On Friday, United Nations Secretary-General Antonio Guterres visited flood-hit Pakistan to see the devastation caused by climate adversities. Guterres has appealed to the world to offer aid to Pakistan after months of record floods that’s wreaked havoc on people, infrastructure, livelihood, and animals.
Previously, Antonio Guterres appealed for $160 million for emergency funding to help the people affected by rains and floods that caused at least $10 billion worth of damages. The floods also claimed 1,391 deaths and left half a million people homeless.
Last week, the United Nations chief issued a warning about the effects of climate change and to take action.
“Let’s stop sleepwalking toward the destruction of our planet by climate change,” said Antonio Guterres.
Flood-hit Pakistan’s Information Minister thanked the UN Chief for visiting.
Pakistan’s Information Minister Maryam Aurangzeb expressed appreciation and thanked the United Nations Chief for visiting at a time when the country was one-third underwater. She further said she hopes the visit helps tackle the crisis for flood victims at the global level.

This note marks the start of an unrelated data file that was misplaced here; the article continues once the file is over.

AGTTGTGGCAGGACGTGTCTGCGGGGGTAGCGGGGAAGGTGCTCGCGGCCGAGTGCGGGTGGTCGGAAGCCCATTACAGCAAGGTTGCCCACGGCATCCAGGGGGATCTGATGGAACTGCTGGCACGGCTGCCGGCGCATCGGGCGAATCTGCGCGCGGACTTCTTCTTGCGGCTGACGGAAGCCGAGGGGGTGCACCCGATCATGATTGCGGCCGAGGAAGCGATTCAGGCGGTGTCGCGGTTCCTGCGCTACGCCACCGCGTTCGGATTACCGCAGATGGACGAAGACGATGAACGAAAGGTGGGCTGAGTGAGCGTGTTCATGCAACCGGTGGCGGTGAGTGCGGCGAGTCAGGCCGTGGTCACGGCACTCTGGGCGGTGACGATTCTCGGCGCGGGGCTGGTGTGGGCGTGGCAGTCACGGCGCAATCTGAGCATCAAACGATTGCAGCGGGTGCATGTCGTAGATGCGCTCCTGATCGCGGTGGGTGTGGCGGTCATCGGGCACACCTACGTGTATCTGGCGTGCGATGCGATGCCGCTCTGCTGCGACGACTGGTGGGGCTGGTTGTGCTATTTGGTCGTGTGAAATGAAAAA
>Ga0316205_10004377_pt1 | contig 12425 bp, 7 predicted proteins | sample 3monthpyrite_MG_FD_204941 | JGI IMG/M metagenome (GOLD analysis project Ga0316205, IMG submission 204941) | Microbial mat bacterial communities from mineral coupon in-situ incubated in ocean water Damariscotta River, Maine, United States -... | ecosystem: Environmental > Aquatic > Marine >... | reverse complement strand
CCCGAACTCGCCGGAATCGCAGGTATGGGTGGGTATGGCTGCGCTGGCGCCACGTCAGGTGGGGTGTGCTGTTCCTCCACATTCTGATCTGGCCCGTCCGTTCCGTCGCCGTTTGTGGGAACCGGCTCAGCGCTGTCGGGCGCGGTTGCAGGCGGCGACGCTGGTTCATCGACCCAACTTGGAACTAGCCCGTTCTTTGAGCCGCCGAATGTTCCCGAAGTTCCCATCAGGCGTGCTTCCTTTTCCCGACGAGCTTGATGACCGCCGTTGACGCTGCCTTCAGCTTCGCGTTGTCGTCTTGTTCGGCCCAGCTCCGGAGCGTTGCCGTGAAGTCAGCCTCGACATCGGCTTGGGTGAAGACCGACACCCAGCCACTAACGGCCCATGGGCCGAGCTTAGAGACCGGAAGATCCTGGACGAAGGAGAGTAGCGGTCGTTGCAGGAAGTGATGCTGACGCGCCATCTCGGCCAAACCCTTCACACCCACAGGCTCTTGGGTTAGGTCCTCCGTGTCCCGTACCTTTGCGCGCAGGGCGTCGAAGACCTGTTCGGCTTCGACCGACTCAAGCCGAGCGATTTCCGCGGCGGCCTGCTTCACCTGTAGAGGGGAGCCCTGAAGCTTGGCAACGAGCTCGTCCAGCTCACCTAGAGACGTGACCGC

“The visit will also help in realising the consequences of the deadly effects of climate change,” said Maryam. Furthermore, she urged the international community to step forward and help underdeveloped countries deal with natural disasters.
Antonio Guterres will receive a briefing from Pakistani officials regarding damages caused by the flood before addressing a news conference with Prime Minister Shahbaz Sharif in Islamabad on Friday.
Several countries have offered aid and resources for flood relief.
Several countries have offered and sent aid to flood victims in flood-hit Pakistan. The United Arab Emirates contributed most generously by sending 26 flights carrying aid and resources for the people adversely affected. In addition, the United States said it will provide assistance worth $30 million to help flood victims.
The flood-hit Pakistan has recorded the most dramatic monsoon rains this year, which put one-third of the country underwater. In addition, several heritage sites have been damaged, including Mohenjo Daro. Roads have sunk, bridges have collapsed, and several regions are underwater – making millions of people homeless and living in a tent.